About 190,000 students in New York City are set to return to classrooms this week, starting with elementary school students on Monday, following a monthslong roller coaster of changes to the most closely watched school reopening effort in the country. Students with complex disabilities will be able to return to school buildings on Wednesday.
Mayor Bill de Blasio became the first big-city mayor in the country to reopen public schools this fall. But he closed the system briefly last month after virus cases surged in the city, before announcing that classrooms would again open for about 20 percent of the overall school system. It is not yet clear when middle and high schools will reopen.
The vast majority of the city’s roughly 1.1 million students have chosen to learn from home indefinitely.
Classrooms are reopening amid an alarming increase in virus transmission in New York City: The city reported on Sunday that the average test positivity rate has exceeded 5 percent; it was below 3 percent just a few weeks ago.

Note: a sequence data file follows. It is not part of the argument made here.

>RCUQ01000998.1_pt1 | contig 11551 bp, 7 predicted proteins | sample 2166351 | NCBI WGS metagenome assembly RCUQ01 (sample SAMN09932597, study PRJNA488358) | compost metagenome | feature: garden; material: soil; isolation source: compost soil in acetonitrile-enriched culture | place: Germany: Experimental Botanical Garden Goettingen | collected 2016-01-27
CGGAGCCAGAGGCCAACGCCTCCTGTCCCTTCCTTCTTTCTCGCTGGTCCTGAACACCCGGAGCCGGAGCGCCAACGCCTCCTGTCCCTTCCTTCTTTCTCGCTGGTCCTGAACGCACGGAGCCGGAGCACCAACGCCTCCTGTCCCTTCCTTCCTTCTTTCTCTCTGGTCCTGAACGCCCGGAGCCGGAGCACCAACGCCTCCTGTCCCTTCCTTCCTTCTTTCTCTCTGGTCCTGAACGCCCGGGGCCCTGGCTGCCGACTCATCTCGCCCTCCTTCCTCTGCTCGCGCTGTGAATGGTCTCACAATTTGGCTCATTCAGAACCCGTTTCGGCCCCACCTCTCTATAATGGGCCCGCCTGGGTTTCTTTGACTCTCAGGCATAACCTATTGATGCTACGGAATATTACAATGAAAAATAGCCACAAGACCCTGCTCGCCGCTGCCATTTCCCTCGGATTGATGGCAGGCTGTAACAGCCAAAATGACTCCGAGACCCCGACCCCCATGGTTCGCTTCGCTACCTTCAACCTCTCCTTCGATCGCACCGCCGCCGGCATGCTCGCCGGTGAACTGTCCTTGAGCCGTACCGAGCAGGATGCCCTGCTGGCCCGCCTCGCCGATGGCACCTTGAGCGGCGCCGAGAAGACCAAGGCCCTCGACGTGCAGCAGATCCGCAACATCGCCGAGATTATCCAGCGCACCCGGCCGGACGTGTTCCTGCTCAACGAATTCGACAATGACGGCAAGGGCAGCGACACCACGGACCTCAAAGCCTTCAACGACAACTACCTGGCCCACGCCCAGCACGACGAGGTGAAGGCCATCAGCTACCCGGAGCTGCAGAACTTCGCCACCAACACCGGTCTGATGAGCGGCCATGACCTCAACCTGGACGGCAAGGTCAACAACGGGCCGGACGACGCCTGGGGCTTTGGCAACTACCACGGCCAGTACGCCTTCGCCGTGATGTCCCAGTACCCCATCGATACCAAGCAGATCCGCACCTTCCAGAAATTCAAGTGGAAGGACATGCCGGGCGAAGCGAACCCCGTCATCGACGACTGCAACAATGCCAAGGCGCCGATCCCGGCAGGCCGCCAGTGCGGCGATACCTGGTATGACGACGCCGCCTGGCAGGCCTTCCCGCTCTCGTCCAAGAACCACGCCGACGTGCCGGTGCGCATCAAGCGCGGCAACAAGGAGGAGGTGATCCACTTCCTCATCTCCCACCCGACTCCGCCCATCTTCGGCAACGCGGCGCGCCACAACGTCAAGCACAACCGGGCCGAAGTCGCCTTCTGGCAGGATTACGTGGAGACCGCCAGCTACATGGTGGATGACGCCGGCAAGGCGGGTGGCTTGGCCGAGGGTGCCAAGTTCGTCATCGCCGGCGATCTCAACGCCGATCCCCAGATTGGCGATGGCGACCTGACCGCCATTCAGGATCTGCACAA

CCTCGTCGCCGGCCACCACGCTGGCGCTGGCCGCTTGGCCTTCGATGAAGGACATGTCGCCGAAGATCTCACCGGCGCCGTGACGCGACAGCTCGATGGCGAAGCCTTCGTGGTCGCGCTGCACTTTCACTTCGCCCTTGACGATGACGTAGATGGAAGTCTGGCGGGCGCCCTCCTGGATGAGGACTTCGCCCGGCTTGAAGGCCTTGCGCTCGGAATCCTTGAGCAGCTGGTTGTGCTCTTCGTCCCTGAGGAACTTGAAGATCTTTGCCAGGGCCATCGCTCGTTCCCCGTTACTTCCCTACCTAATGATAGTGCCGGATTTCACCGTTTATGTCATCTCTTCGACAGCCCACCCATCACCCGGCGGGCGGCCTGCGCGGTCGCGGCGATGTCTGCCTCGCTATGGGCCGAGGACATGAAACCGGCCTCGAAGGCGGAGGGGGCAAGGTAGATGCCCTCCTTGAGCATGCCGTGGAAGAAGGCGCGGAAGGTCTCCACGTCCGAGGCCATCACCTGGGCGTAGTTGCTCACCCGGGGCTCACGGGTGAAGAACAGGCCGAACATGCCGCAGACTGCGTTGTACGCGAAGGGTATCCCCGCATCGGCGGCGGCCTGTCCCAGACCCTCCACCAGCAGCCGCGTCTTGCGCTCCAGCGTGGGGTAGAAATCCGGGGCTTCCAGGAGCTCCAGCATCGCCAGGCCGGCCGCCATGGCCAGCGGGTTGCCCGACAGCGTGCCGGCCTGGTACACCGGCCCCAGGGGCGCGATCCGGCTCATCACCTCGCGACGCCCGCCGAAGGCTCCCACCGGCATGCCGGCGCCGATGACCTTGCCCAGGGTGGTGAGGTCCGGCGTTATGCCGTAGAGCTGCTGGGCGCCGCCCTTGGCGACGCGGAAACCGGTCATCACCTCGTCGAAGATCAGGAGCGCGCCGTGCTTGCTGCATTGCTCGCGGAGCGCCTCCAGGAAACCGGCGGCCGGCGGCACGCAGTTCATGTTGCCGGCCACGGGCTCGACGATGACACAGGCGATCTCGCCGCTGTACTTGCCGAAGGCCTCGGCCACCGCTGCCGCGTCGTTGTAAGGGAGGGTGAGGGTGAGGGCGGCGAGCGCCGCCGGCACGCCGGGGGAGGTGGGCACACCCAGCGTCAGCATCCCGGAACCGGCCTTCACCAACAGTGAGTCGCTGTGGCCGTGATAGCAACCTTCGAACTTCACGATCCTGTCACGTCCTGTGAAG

Mr. de Blasio’s decision to reopen schools for young children is the most high-profile example of a national and international trend of welcoming elementary school students back into classrooms, while their older peers learn remotely. Public health experts and educators generally agree that in-person learning for young children is relatively safe and particularly crucial for their development.
The mayor has said he will try to keep the school system open even if virus cases continue to rise, though it is likely that many classrooms and schools will temporarily close in the coming weeks as positive cases are confirmed in individual schools.